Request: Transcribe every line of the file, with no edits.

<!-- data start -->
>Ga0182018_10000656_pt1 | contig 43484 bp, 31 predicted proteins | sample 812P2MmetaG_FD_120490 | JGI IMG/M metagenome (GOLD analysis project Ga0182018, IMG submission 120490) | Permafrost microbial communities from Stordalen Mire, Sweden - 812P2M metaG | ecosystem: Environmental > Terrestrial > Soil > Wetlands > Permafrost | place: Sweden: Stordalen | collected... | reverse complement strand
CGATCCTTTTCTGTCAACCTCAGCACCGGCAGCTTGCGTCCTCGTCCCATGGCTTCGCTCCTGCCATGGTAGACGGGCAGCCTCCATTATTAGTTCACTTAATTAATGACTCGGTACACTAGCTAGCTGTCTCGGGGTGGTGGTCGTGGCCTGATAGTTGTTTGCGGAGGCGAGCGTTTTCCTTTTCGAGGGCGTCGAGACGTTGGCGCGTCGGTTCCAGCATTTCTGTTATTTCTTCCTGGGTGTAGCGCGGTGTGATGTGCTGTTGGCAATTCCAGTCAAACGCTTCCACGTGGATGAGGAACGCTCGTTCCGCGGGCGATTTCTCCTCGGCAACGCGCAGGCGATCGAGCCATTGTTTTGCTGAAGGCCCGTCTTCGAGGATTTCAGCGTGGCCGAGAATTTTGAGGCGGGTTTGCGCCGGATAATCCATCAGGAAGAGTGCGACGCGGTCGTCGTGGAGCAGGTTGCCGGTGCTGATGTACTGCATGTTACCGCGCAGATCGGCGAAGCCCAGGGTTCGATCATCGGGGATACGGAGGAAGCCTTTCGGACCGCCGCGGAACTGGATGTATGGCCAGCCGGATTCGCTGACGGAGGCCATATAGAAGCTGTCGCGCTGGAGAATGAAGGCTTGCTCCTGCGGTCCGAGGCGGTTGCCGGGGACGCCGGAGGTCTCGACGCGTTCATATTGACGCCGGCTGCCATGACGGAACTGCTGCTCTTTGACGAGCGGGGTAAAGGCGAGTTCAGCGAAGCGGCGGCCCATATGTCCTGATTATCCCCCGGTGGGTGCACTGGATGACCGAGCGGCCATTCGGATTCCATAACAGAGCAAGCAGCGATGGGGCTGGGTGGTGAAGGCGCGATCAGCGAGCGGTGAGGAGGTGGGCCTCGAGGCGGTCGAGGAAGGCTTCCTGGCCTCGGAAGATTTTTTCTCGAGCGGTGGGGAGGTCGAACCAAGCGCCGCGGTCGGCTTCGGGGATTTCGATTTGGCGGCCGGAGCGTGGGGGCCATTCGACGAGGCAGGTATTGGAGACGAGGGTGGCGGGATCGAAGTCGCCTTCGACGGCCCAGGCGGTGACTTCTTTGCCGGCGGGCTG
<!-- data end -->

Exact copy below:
>Ga0182018_10000656_pt1 | contig 43484 bp, 31 predicted proteins | sample 812P2MmetaG_FD_120490 | JGI IMG/M metagenome (GOLD analysis project Ga0182018, IMG submission 120490) | Permafrost microbial communities from Stordalen Mire, Sweden - 812P2M metaG | ecosystem: Environmental > Terrestrial > Soil > Wetlands > Permafrost | place: Sweden: Stordalen | collected... | reverse complement strand
CGATCCTTTTCTGTCAACCTCAGCACCGGCAGCTTGCGTCCTCGTCCCATGGCTTCGCTCCTGCCATGGTAGACGGGCAGCCTCCATTATTAGTTCACTTAATTAATGACTCGGTACACTAGCTAGCTGTCTCGGGGTGGTGGTCGTGGCCTGATAGTTGTTTGCGGAGGCGAGCGTTTTCCTTTTCGAGGGCGTCGAGACGTTGGCGCGTCGGTTCCAGCATTTCTGTTATTTCTTCCTGGGTGTAGCGCGGTGTGATGTGCTGTTGGCAATTCCAGTCAAACGCTTCCACGTGGATGAGGAACGCTCGTTCCGCGGGCGATTTCTCCTCGGCAACGCGCAGGCGATCGAGCCATTGTTTTGCTGAAGGCCCGTCTTCGAGGATTTCAGCGTGGCCGAGAATTTTGAGGCGGGTTTGCGCCGGATAATCCATCAGGAAGAGTGCGACGCGGTCGTCGTGGAGCAGGTTGCCGGTGCTGATGTACTGCATGTTACCGCGCAGATCGGCGAAGCCCAGGGTTCGATCATCGGGGATACGGAGGAAGCCTTTCGGACCGCCGCGGAACTGGATGTATGGCCAGCCGGATTCGCTGACGGAGGCCATATAGAAGCTGTCGCGCTGGAGAATGAAGGCTTGCTCCTGCGGTCCGAGGCGGTTGCCGGGGACGCCGGAGGTCTCGACGCGTTCATATTGACGCCGGCTGCCATGACGGAACTGCTGCTCTTTGACGAGCGGGGTAAAGGCGAGTTCAGCGAAGCGGCGGCCCATATGTCCTGATTATCCCCCGGTGGGTGCACTGGATGACCGAGCGGCCATTCGGATTCCATAACAGAGCAAGCAGCGATGGGGCTGGGTGGTGAAGGCGCGATCAGCGAGCGGTGAGGAGGTGGGCCTCGAGGCGGTCGAGGAAGGCTTCCTGGCCTCGGAAGATTTTTTCTCGAGCGGTGGGGAGGTCGAACCAAGCGCCGCGGTCGGCTTCGGGGATTTCGATTTGGCGGCCGGAGCGTGGGGGCCATTCGACGAGGCAGGTATTGGAGACGAGGGTGGCGGGATCGAAGTCGCCTTCGACGGCCCAGGCGGTGACTTCTTTGCCGGCGGGCTG